The laboratory oxidation of an alcohol to form an aldehyde or ketone is mechanistically different from the biochemical oxidations with NAD(P)+ that we saw earlier in this chapter. The general picture of laboratory oxidations is illustrated below. Essentially what happens is that the hydroxide hydrogen of the alcohol is replaced by a leaving group (X in the figure below).
Then, a base can abstract the proton bound to the alcohol carbon, which results in elimination of the X leaving group and formation of a new carbon-oxygen double bond. As you can see by looking closely at this general mechanism, tertiary alcohols cannot be oxidized in this way – there is no hydrogen to abstract in the final step!
A common method for oxidizing secondary alcohols to ketones uses chromic acid (H2CrO4) as the oxidizing agent. Chromic acid, also known as Jones reagent, is prepared by adding chromium trioxide (CrO3) to aqueous sulfuric acid.
A mechanism for the chromic acid oxidation of a ketone is shown below.
Note that the chromium reagent has lost two bonds to oxygen in this reaction, and thus has been reduced (it must have been reduced - it is the oxidizing agent!).
Ketones are not oxidized by chromic acid, so the reaction stops at the ketone stage. In contrast, primary alcohols are oxidized by chromic acid first to aldehydes, then straight on to carboxylic acids.
It is actually the hydride form of the aldehyde that is oxidized (recall from section 11.3 that aldehydes in aqueous solution exist in rapid equilibrium with their hydrate forms).
One of the hydroxyl groups of the hydrate attacks chromic acid, and the reaction proceeds essentially as shown for the oxidation of a secondary alcohol.
Under some conditions, chromic acid will even oxidize a carbon in the benzylic position to a carboxylic acid (notice that a carbon-carbon bond is broken in this transformation).
A number of other common oxidizing agents are discussed below.
The pyridinium chlorochromate (PCC) and Swern oxidation reactions are useful for oxidizing primary alcohols to aldehydes. Further oxidation of the aldehyde to the carboxylic acid stage does not occur with these reagents, because the reactions are carried out in anhydrous (water-free) organic solvents such as dichloromethane, and therefore the hydrate form of the aldehyde is not able to form.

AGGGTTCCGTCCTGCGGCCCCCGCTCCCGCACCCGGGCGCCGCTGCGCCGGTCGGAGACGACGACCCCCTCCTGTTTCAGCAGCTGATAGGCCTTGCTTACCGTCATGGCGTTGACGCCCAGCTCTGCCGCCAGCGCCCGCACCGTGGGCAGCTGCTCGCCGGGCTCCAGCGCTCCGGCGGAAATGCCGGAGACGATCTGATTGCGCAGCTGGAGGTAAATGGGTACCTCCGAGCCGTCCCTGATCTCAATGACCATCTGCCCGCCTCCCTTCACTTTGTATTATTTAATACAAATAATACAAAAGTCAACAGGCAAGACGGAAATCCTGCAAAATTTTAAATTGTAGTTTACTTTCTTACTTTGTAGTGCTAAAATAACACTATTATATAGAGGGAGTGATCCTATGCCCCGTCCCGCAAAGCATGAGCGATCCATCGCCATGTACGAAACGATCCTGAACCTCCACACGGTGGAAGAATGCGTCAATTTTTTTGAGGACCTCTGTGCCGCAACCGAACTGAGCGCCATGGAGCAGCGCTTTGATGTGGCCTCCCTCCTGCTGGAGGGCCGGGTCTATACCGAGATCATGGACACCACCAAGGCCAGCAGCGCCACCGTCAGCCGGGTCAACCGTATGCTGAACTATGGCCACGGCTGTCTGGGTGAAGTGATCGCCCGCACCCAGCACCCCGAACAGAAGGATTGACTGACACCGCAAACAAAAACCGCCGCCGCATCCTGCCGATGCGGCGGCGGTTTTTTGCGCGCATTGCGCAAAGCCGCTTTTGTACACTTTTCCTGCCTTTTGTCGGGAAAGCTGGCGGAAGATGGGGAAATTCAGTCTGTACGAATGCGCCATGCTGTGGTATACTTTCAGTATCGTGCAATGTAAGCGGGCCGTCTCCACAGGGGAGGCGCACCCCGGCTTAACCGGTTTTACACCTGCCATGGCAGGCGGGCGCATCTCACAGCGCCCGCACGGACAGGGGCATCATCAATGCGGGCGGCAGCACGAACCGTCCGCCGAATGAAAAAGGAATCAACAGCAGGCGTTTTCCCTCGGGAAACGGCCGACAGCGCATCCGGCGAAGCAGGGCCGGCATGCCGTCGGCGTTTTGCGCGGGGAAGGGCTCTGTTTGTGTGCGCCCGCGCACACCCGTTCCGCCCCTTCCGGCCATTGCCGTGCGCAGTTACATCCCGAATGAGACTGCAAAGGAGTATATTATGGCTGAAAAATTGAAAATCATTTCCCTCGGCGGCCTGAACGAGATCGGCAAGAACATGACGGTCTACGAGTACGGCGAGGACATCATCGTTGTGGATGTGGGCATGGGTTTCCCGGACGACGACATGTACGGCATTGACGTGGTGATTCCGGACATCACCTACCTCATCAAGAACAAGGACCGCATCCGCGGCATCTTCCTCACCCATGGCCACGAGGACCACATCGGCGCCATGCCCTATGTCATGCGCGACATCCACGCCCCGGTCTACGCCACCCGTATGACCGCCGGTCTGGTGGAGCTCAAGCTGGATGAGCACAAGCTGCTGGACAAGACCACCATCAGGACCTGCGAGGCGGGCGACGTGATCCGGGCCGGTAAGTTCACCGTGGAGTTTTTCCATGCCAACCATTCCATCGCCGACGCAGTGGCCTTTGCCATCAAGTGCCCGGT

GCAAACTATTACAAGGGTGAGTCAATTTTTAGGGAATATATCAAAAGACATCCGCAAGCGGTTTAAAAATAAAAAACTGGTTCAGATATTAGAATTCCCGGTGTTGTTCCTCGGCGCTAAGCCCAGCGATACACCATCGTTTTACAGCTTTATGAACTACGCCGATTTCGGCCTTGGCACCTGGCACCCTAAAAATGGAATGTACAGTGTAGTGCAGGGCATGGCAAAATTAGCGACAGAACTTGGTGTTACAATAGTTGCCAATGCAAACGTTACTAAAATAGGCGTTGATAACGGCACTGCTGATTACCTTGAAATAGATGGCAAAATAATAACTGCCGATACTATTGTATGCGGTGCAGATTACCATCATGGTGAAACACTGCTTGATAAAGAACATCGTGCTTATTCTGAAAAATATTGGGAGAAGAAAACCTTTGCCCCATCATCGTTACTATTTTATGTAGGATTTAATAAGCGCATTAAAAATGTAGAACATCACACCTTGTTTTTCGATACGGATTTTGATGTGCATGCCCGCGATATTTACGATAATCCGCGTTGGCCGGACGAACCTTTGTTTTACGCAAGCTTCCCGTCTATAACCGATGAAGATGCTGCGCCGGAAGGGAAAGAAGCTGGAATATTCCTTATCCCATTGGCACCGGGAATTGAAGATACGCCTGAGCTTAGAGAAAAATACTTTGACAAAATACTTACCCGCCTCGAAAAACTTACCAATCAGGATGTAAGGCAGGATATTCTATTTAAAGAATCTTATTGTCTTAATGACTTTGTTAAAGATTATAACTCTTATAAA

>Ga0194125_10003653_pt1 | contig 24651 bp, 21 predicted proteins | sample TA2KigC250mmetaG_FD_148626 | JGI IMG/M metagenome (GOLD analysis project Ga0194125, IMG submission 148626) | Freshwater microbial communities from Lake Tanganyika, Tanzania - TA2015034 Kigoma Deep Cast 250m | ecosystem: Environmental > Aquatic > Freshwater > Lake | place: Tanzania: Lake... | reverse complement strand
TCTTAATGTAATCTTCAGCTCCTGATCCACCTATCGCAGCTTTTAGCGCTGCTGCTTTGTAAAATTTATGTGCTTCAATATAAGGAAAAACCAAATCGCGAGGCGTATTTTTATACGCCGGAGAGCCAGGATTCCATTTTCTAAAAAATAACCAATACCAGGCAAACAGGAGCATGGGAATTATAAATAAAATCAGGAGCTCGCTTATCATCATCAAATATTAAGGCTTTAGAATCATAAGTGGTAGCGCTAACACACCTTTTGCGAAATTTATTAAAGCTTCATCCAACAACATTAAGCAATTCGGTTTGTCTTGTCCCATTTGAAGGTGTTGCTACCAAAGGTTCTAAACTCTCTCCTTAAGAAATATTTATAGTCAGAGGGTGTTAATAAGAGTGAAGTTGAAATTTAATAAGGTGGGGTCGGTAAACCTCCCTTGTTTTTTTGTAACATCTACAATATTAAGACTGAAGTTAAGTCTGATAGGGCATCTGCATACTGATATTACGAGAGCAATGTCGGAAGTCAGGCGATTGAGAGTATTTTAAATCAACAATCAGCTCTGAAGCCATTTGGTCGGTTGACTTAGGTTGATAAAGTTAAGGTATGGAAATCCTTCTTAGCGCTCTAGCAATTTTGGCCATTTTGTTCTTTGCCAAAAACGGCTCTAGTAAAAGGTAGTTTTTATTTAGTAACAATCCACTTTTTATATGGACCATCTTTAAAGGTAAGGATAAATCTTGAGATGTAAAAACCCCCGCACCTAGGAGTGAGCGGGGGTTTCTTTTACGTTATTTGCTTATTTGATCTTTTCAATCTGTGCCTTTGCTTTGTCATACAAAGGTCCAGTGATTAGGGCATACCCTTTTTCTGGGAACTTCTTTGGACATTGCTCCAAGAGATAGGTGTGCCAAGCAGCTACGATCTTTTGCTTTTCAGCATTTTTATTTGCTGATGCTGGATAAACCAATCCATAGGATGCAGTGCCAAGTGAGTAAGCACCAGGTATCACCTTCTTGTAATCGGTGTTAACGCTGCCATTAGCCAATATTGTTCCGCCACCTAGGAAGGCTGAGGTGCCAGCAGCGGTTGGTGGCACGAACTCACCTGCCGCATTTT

The Swern oxidation uses dimethylsulfoxide and oxalyl chloride, followed by addition of a base such as triethylamine. The actual oxidizing species in this reaction is the dimethylchlorosulfonium ion, which forms from dimethylsulfoxide and oxalyl chloride.
You will be asked to propose a mechanism for these reactions in the end of chapter problems.
Pyridinium chlorochromate is generated by combining chromium trioxide, hydrochloric acid, and pyridine.
The PCC and Swern oxidation conditions can both also be used to oxidize secondary alcohols to ketones.
Silver ion, Ag(I), is often used to oxidize aldehydes to carboxylic acid. Two common reaction conditions are:
The set of reagents in the latter reaction conditions are commonly known as ‘Tollens’ reagent’.
Alkenes are oxidized to cis-1,2-diols by osmium tetroxide (OsO4). The stereospecificity is due to the formation of a cyclic osmate ester intermediate. Osmium tetroxide is used in catalytic amounts, and is regenerated by N-methylmorpholine-N-oxide.
cis-1,2-diol compounds can be oxidized to dialdehydes (or diketones, depending on the substitution of the starting diol) using periodic acid:
Alkenes can also be oxidized by treatment with ozone, O3. In ozonolysis, the carbon-carbon double bond is cleaved, and the alkene carbons are converted to aldehydes:
Dimethyl sulfide or zinc is added in the work-up stage of the reaction in order to reduce hydrogen peroxide, which is formed in the reaction, to water.
Alternatively, hydrogen peroxide and aqueous base can be added in the workup to obtain carboxylic acids:
Potassium permanganate (KMnO4) is another very powerful oxidizing agent that will oxidize primary alcohols and aldehydes to carboxylic acids. KMnO4 is also useful for oxidative cleavage of alkenes to ketones and carboxylic acids:
Finally, alkenes can be oxidized to epoxides using a 'peroxyacid' such as m-chloroperoxybenzoic acid. Notice the presence of a third oxygen in the peroxyacid functional group.
The mechanism is similar to that of the biological epoxidation catalyzed by squalene epoxidase (section 16.10A), with the π electrons in the alkene double bond attacking the 'outer' oxygen of the peroxyacid and cleaving the reactive O-O peroxide bond.
Uncatalyzed epoxidation of an asymmetric alkene generally results in two diastereomeric epoxide products, with the epoxide adding either from above or below the plane of the alkene.